Regardless of your stance on cannabis and its associated uses, there’s no doubt the question of legalization has become a “when” rather than an “if.” Since California first introduced medical cannabis in 1996, states throughout the country have begun grappling with how to address a growing demand without sacrificing safety in the process.

But the real floodgates opened in 2012, when Colorado and Washington voted to legalize the recreational use of cannabis, opening the market for legitimate brands to populate a fledgling industry. Since then, players from all walks of life — from the small-time “craft” producers looking to emulate the craft beer revolution to larger corporations — have sought to create a niche for themselves in an expanding market.

thc soda cannabis marketing

THC-infused sparkling craft soda

And while marketing taboo products like tobacco or alcohol is old hat at this point, it’s a brave new world for marketers helping cannabis brands make their mark.

For one thing, cannabis is still illegal at the federal level, which has created a bureaucratic nightmare for most producers. Unable to deposit their earnings in federally-insured banks, dispensaries have helped shepherd a cottage industry of security personnel deployed specifically to guard and transport large quantities of cash.

So while most agencies would love to see their clients blossom from local or regional players into national powerhouses, that simply isn’t a possibility for many of today’s cannabis brands.

Instead, most are focused on a branding exercise bent on reshaping the conversation and perception of cannabis. Gone are the days of “420” innuendos and highlighter-green colorways. That’s been replaced with modern branding and soothing, millennial-friendly pastels. Where the industry once looked like it was sponsored by Monster Energy, it now appeals more to the Goop set.

48North’s soft hues and modern design

The Atlantic notes that like cigarettes and alcohol before it, cannabis is undergoing a subtle shift from a wellness product (beer was initially touted as a “safer” alternative to hard liquor) to a lifestyle product (think 20-somethings living life to the fullest with their beer of choice):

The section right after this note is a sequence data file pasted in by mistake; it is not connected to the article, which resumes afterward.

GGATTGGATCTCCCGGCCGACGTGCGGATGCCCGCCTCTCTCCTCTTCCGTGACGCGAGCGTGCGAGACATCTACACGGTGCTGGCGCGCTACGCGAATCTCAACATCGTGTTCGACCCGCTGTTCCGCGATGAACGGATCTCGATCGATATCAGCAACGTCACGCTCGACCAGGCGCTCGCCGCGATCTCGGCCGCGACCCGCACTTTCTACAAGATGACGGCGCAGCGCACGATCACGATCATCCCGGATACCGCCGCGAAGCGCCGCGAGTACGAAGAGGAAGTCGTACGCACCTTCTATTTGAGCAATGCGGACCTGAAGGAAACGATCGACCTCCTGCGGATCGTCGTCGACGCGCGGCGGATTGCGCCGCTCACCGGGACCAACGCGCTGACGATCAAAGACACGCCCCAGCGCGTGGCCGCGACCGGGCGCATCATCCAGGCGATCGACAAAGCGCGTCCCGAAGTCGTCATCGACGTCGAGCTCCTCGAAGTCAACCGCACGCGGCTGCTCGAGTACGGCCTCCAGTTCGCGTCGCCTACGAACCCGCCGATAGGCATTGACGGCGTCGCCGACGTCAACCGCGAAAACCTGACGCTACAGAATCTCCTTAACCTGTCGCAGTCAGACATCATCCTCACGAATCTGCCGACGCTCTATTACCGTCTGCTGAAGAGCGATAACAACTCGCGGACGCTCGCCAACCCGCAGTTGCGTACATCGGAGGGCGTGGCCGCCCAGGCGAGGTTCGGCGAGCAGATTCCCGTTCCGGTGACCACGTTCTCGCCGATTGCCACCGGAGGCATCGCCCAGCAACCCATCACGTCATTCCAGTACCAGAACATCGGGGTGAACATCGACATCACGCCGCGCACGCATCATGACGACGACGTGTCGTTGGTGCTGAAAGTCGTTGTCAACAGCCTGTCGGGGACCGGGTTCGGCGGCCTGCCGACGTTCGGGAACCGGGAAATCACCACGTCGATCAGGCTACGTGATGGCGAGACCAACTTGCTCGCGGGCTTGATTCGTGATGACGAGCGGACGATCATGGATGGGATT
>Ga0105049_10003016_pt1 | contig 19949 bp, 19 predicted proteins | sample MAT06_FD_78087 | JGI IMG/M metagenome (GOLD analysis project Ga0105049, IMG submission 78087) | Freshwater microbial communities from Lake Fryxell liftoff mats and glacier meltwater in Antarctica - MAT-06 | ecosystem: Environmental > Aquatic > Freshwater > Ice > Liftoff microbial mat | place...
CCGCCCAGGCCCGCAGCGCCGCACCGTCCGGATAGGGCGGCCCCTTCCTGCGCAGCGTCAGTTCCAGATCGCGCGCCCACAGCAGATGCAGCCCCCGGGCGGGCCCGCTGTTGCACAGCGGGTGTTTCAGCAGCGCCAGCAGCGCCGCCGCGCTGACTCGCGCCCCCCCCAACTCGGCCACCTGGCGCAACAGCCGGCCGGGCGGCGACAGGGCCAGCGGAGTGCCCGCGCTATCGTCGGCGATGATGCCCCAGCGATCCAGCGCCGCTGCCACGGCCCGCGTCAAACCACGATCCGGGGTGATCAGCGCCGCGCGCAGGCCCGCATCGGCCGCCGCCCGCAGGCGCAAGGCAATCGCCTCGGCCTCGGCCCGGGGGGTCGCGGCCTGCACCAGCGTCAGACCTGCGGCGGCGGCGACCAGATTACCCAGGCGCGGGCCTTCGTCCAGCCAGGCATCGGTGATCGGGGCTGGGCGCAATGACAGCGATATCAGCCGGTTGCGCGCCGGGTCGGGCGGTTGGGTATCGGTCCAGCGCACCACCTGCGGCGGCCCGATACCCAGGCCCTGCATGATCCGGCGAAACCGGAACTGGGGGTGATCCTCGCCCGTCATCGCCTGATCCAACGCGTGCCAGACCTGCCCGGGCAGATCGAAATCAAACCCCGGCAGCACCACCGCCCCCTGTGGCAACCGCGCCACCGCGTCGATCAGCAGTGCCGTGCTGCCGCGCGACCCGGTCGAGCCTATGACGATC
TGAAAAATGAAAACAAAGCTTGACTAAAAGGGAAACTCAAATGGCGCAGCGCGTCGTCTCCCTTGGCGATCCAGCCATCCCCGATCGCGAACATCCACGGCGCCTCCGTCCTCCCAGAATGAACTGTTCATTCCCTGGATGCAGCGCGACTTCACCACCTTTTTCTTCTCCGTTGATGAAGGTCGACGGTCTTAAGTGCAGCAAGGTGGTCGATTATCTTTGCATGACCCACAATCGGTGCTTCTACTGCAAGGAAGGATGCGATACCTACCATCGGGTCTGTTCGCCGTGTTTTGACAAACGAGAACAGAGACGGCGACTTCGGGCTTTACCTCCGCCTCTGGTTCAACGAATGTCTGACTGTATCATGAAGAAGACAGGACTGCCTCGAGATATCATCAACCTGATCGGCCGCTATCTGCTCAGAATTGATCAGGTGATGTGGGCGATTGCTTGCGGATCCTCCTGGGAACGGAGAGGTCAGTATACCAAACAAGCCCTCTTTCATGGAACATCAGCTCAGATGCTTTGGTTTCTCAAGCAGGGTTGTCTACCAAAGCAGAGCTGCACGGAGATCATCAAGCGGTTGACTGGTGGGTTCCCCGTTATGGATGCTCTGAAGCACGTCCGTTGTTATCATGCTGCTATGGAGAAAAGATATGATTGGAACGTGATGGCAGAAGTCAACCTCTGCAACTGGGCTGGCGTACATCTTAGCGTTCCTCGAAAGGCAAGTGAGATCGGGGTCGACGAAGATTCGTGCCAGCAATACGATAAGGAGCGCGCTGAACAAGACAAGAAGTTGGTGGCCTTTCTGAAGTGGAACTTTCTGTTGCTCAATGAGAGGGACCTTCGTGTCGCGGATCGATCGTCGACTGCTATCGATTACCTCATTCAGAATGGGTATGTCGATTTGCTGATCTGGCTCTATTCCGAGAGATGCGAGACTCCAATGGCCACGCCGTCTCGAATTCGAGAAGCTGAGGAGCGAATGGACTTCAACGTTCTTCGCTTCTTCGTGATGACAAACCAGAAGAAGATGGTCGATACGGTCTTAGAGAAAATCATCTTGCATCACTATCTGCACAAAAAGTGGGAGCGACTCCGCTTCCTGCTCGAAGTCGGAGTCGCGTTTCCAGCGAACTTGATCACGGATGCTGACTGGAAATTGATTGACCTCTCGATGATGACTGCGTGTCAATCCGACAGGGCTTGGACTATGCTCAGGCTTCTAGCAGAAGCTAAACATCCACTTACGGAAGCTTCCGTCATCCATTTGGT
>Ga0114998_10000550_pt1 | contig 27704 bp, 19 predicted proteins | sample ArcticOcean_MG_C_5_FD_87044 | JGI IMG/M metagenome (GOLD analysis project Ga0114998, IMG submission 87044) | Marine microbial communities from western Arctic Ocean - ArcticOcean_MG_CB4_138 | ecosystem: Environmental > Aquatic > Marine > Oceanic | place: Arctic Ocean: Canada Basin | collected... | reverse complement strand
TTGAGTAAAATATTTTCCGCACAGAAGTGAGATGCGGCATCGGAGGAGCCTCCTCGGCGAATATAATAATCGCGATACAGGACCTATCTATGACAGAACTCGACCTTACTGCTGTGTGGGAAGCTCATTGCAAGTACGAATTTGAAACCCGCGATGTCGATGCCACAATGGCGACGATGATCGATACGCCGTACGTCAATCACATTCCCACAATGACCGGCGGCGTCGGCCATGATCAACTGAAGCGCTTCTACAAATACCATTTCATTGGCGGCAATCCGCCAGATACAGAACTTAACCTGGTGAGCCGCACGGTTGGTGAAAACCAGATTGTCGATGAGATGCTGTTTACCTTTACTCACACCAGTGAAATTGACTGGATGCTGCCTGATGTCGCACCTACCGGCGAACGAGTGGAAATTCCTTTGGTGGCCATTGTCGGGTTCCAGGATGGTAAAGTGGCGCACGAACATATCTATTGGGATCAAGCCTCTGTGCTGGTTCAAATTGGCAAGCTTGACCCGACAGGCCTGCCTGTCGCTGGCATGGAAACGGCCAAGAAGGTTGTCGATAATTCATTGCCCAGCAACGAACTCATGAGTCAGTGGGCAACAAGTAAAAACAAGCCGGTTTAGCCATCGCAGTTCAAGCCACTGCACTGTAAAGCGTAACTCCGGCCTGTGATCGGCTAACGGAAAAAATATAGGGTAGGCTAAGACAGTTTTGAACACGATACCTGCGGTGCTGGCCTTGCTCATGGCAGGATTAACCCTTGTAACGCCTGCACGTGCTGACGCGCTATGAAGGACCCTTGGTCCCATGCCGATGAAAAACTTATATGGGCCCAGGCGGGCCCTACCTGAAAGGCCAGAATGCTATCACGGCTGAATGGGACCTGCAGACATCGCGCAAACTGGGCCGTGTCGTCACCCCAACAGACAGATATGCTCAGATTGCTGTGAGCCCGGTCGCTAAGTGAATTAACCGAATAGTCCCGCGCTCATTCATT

“[Cannabis-focused agency Cannabrand] typically uses lifestyle-oriented images: young people hiking, frolicking with friends, sitting around campfires. ‘You connect with a brand that you can relate to,’ co-found Jennifer DeFalco says. ‘If people are doing activities that you’re likely to do, you’re more likely to connect with that brand.’”

In the digital realm, where most social media platforms still enforce a strict no-drug policy, marketing campaigns often begin to resemble a game of whack-a-mole. Brands will skirt the line of terms of service agreements, often being forced to create entirely new digital presences after one gets shut down. Kiva Confections, for example, has had its Instagram account Kiva Confections, for example, has had its Instagram account shut down eight times since 2015.

Because of these stricter rules in the digital space, some brands are even spending more of their marketing budgets on less heavily digital tactics like local “alt-weekly” newspapers, trade publication advertising or podcast sponsorships.

So for now, the world of marketing tricky and illegal products like cannabis may a bit of Wild West at the moment — but ever-changing state laws are bringing a new wave of investment and innovation. And as those laws begin to catch up with shifting public perception (particularly around the cannabis-derived products that don’t strictly involve smoking), more marketing opportunities will arise. Until then, we’ll stick with more traditional vices…

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